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Cageside Countdown: Best TNA Moments Ever

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I know it may be hard for some of you to believe, but TNA really did honest-to-goodness have some good moments in their history. Even in the worst of times, even they've once in a blue moon made people think, you know if they got their act together, they would be on to something. Maybe this is happening now, but it's probably way too little and much too late. Their TV deal will likely be pulled at the end of the summer, and unless they find a new home, they will likely cease to exist. I know, I know, we've been there before. But this summer may be honest-to-goodness the end. So let's celebrate the good times of Total Nonstop Action with...

The ten greatest moments in TNA history.

As voted on by you, the Cagesiders, of course. Remember kids, if your moment didn't make it, you have but yourself to blame.

10. Awesome Kong wins the TNA Knockouts Championship.

When this 272 3/8 (yes, you must account for the six ounces) behemoth stepped into a TNA ring for the first time, the thought of many, myself included, was probably, OMG, I've never seen anything like her. And the second thought probably was OMG, she's gonna kill all these poor women. Like literally kill them. Forget the fact that Kong was unlike anyone the company had seen before; Kong was unlike anyone any national company had seen before. She wasn't pretty. She was a brute. She was a monster. No, literally, she was a monster. And if she ever won the Knockouts Championship, she would hold it in perpetuity. On January 7, 2008, Kong did just that: she killed Gail Kim STRAIGHT dead with not one, but three powerbombs back to back to back and began her dominance over the division. She would hold the championship for twelve of the next sixteen months.

9. #ItHappens.

Thankfully, the people of Cageside Seats seem to have better sense than the people that run TNA. Last year, they put this moment as the best in TNA history. For those that don't know the backstory, for months, Bully Ray channed her inner WWF Bubba Ray Dudley from more than a decade ago and made it his mission in life to powerbomb Dixie Carter through a table and kill her dead (only one of these things is true). The much maligned owner turned heel for some reason in late 2013 and made herself the focal point of TNA programming. The former Buh-Buh Ray was given hell by Dixie, and Ray sought revenge. After teasing it for months, the then 49-year old finally got put through a table. But in the most TNA fashion, they (a) gave away the payoff a week before it actually happened, and (b) gained almost no viewers when it actually happened (look, 28,000 viewers out of 1.44 million is a drop in the bucket). That sucked considering it was the last significant storyline of the Spike TV era. Hope it was worth that broken back, Dix.

8. Beer Money vs. Motor City Machine Guns Best of 5.

TNA on more than one occasion has gone back to using this with different tag teams, but they don't quite measure up to the Best of Five Series that Beer Money and the Motor City Machine Guns put on in July and August 2010. Losing a ladder match and a street fight to Beer Money, the Guns came back and won the final three bouts: an Ultimate X match, a steel cage match, and a best of three falls match to claim the TNA World Tag Team Championship. The series may have been the height of the tag team division in TNA's history. If you got about an hour and a half to kill, do yourself a favor and watch all five of these bouts.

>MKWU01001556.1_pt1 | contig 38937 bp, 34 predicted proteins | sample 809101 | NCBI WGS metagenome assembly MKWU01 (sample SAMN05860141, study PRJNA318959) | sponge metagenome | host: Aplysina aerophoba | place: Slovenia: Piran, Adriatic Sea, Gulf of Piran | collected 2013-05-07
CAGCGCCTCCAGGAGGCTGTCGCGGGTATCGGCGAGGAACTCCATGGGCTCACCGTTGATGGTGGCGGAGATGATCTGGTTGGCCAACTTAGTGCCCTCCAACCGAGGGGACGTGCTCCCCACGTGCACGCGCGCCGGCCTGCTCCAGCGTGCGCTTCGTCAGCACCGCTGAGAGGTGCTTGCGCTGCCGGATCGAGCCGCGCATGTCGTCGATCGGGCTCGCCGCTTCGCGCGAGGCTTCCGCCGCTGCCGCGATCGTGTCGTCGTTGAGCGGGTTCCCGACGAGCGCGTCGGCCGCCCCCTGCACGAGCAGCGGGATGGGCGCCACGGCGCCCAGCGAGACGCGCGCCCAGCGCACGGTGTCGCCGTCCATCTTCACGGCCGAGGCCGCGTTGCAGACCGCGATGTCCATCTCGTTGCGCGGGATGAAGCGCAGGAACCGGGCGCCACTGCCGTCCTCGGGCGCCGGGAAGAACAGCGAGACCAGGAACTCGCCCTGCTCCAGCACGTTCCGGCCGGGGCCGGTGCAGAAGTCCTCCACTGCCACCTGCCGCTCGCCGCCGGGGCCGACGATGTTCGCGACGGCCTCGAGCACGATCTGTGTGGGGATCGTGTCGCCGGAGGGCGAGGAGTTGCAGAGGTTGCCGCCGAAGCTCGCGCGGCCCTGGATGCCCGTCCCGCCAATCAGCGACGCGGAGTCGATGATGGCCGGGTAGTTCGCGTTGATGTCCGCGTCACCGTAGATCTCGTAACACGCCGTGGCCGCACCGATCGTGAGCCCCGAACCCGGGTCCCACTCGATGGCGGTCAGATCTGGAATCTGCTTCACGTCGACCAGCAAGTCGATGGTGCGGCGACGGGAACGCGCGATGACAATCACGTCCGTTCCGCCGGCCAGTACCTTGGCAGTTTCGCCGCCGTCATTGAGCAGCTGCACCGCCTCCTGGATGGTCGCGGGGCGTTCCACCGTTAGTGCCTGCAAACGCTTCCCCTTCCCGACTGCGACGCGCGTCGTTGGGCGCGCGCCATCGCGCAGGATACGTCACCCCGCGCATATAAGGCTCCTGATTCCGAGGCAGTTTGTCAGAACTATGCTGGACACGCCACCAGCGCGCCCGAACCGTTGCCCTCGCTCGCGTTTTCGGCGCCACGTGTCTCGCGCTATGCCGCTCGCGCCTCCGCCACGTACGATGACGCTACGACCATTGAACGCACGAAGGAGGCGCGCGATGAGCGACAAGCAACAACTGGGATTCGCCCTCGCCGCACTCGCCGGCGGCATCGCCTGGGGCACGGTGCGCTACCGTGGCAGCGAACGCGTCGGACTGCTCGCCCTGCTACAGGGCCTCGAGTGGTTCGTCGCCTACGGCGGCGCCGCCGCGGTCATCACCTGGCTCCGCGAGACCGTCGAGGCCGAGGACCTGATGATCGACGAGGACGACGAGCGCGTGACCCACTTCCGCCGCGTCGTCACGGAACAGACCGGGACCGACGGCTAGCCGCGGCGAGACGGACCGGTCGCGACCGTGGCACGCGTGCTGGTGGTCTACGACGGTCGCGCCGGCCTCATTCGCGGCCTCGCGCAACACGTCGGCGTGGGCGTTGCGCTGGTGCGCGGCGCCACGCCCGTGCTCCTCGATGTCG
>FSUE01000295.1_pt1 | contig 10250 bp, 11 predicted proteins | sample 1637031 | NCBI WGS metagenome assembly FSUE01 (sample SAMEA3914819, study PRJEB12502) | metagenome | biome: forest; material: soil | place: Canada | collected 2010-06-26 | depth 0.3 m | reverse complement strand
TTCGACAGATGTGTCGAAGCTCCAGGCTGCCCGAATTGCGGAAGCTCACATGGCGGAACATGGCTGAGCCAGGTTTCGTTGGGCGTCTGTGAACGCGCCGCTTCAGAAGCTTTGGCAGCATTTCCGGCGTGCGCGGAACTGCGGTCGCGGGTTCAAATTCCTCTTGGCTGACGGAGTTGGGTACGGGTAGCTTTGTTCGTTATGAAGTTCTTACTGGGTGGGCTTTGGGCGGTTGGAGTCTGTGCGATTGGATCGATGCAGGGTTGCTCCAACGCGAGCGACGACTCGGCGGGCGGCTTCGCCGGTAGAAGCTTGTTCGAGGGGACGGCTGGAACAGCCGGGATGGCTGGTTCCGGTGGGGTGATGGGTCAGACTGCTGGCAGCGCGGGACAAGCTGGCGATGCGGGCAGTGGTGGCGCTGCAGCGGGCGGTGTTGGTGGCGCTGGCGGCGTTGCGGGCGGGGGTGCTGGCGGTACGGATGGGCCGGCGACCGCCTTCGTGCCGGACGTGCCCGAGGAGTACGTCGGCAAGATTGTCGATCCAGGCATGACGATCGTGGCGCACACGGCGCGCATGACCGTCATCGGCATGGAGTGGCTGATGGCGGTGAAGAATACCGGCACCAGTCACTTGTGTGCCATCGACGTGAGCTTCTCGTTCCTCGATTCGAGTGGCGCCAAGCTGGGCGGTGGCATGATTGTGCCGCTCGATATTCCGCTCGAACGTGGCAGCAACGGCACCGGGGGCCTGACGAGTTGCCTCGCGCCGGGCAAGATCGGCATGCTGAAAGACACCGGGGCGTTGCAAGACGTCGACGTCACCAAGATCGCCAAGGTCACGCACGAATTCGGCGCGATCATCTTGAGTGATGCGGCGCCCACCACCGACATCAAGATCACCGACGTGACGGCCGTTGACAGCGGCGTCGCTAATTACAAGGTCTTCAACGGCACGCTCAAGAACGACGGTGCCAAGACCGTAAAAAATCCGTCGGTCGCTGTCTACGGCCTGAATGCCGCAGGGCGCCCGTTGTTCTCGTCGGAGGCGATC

7. Mick Foley knocks out Bubba the Love Sponge.

The artist formerly known as Mankind and Howard Stern wannabe Bubba the Love Sponge were two of the bigger blemishes in TNA history. Foley was clearly a shell of his former self, and Bubba was only there because of Hulk Hogan. In March 2010, both left TNA; one for a short time, one permanently. And only one got a hero's exit. See around the time, Haiti was recovering from a massive earthquake. Awesome Kong, all around badass and caring and loving person, was raising money for Haitian earthquake relief. Bubba the Love Sponge, the tool that he is, tweeted out "Fuck Haiti!" Kong of course got wind of this and killed Bubba dead. And Kong getting fired for some reason. Anyways, after Foley lost a "loser leaves town" match to Jeff Jarrett, toolbag Bubba wanted to get in one last dig on the Micker. And Micker got one last dig on him... in the form of a right hand to the face. Turned out it would be Bubba's last appearance on TNA programming; a month later, Sponge's fired after he ambushes Kong in a radio interview. Survey says: one more for the good guys. And Kharma.

6. Christian wins NWA World Heavyweight Championship.

In November 2005, longtime Internet fan favorite Jay Reso, aka Christian,  left WWE and joined TNA. The move at the time was seen as a shocker. The thing was, Reso probably hit his ceiling in WWE. He was never going to be a world champion, so he crossed the line if you will. His move put TNA on the map in a national sense. Just three months later, the "Instant Classic" scored TNA's biggest prize: the NWA World Heavyweight Championship. It was a cool moment for a guy who gave his entire adult life to the wrestling business. And credit to the fans: they saw it too. Of course it helped that the man holding the NWA world title was "not Jeff Jarrett". Seriously, anybody but Jarrett.

5. Elix Skipper walks the cage.